Project Details - Ended
- Grant Number:R21 HS021544
- Funding Mechanism:
- AHRQ Funded Amount:$297,565
- Principal Investigator:
- Project Dates:7/1/2012 to 9/30/2014
- Care Setting:
- Type of Care:
- Health Care Theme:
Medication reconciliation (MedRec), the process of comparing a patient's medication order with all the medications the patient has been taking, is critical to preventing medication errors. However, it is challenging because patients see many clinicians who don’t share a common medication list. In addition, medication information frequently exists in free-text clinical notes and is not easily available for review.
This project builds on a previous AHRQ-funded project, Improving Outpatient Medication Lists Using Temporal Reasoning and Clinical Texts, that developed a natural language processing (NLP) system called the Medical Text Extraction, Reasoning, and Mapping System (MTERMS). MTERMS extracts and encodes medication information from electronic clinical notes into a structured format. That project showed that in patients with chronic diseases, 31 percent of the active medications mentioned in providers’ notes were missing from their medication lists. In this followup project, the investigators developed and evaluated an NLP-based tool to support medication list management at the point of care.
The specific aims of this project were as follows:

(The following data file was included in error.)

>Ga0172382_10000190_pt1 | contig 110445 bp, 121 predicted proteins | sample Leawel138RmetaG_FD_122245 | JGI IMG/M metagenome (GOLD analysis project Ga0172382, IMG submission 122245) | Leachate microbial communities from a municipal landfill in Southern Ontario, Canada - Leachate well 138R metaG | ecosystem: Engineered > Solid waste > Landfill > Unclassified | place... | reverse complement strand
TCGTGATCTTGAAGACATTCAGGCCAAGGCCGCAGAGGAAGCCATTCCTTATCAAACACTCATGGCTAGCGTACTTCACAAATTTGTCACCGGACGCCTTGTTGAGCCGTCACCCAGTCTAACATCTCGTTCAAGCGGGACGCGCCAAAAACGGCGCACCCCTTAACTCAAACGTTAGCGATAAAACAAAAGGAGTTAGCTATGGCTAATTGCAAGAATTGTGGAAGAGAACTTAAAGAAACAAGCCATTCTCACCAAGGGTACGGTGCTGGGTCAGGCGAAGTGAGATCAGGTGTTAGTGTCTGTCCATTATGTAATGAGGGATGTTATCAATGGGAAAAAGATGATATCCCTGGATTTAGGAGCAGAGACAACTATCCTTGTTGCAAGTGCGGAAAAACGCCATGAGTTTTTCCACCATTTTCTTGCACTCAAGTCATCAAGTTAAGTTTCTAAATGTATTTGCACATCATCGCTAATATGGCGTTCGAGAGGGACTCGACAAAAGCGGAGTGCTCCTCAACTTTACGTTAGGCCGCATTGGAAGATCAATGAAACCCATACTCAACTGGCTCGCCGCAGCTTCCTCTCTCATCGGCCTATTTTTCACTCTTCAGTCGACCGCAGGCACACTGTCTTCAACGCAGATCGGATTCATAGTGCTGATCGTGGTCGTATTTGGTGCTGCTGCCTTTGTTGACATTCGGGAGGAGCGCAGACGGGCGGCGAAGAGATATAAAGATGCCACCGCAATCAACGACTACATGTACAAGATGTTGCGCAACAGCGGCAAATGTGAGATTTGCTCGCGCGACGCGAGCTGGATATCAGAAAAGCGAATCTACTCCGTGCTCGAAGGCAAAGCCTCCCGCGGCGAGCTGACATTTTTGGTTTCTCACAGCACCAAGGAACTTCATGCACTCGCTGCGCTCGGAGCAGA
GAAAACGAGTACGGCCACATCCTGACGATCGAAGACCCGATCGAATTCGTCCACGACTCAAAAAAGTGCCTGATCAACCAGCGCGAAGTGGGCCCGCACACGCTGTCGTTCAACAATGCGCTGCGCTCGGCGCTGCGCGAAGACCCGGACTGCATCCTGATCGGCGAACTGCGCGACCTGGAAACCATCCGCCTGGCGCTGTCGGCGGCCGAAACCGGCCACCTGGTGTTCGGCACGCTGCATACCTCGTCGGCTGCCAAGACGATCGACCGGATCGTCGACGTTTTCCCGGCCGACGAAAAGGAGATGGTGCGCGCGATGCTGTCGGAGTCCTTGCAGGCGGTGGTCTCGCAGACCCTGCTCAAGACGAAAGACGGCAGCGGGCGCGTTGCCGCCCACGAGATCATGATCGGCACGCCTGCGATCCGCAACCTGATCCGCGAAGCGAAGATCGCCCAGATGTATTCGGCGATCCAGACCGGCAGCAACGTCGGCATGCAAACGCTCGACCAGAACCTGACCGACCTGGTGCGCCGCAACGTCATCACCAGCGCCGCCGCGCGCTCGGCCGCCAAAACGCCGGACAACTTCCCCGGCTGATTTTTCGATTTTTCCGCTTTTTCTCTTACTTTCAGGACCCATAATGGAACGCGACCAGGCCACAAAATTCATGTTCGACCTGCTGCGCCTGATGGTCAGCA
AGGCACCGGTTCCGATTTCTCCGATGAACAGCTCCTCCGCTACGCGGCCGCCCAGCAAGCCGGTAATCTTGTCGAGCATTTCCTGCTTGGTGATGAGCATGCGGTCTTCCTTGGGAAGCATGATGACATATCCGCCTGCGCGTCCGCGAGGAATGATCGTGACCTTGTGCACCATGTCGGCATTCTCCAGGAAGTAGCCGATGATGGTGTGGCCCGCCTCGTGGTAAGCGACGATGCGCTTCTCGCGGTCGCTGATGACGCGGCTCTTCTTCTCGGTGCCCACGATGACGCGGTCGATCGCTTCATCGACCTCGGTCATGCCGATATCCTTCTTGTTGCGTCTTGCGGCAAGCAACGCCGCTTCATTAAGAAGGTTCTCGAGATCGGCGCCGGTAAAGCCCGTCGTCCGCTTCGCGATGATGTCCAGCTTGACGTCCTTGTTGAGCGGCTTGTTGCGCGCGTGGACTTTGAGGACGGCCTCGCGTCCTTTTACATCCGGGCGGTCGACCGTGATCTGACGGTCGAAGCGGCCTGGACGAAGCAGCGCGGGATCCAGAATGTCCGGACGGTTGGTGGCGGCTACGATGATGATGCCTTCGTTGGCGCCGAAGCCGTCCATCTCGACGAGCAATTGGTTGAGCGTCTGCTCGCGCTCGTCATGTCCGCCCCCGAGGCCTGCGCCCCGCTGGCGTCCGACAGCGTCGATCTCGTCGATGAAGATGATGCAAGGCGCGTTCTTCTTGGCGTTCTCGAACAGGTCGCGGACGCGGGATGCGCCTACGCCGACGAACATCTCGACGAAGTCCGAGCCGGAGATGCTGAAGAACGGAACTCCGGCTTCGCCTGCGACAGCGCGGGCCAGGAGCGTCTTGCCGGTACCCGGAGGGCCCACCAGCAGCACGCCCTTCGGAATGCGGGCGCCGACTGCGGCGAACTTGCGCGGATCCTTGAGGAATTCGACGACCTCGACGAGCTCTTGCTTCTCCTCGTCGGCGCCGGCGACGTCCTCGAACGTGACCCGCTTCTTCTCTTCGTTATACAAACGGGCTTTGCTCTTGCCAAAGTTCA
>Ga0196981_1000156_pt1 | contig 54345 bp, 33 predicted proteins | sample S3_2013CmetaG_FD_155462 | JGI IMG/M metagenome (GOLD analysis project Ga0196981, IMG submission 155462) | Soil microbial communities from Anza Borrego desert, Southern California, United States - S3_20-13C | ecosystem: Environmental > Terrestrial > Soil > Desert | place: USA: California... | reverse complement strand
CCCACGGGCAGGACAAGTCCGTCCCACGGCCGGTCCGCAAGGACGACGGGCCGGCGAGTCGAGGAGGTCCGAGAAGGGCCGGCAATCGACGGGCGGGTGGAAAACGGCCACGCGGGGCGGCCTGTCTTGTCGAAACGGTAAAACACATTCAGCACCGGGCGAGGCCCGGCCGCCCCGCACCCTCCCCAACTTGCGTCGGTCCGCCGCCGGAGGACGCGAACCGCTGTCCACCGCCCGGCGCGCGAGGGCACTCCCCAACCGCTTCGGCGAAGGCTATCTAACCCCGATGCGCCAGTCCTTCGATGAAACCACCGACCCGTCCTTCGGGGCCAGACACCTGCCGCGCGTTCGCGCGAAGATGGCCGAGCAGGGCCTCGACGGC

- Identify the requirements, use cases, workflow issues, and barriers to and facilitators of using clinical notes and NLP in the MedRec process using focus groups with providers and domain experts.
- Design generic system architecture and an application that integrates an NLP system and a Web-based user interface within an existing MedRec system.
- Pilot the tool in two primary care clinics and measure the utilization, usability, performance, and feasibility of the proposed methods and the tool in improving the process of MedRec in the outpatient setting using both quantitative and qualitative methods.
- Distribute the methods and the tool so they are widely available to other researchers and health care institutions for non-commercial use.
The investigators conducted a qualitative analysis to understand user requirements, use cases, system functional specifications, workflow issues, and barriers to and facilitators of using clinical notes for MedRec in the ambulatory setting. This information was used to design, develop, and implement a real-time Web-based tool called NotesLink, a Web application built upon the MTERMS NLP system. NotesLink presents NLP output and links to original notes to facilitate clinicians' review of medication discrepancies between notes and the medication list.
The investigators conducted a pilot study at two Brigham and Women’s Primary Care practices, measuring the performance and feasibility of the NotesLink system in improving MedRec. To evaluate the system, the investigators randomly selected two samples of patients. The first group was used for a comprehensive evaluation of NotesLink; the second group had at least one medication discrepancy identified by NotesLink and was used to evaluate the accuracy of the system. Results generated by the system were compared to a gold standard created by domain experts. Preliminary findings have shown that of 1,098 medication mentions found in 163 notes representing 306 unique medications, NotesLink achieved a precision of 70.1 percent and a recall of 73.7 percent in identifying all medication discrepancies and status. Fifty-two medication discrepancies were identified, of which 50 percent represented possible true discrepancies.
This work identified gaps and challenges of using advanced information technologies combining NLP and automated decision support to facilitate MedRec at the point of care and will inform future development of comprehensive medication reconciliation systems.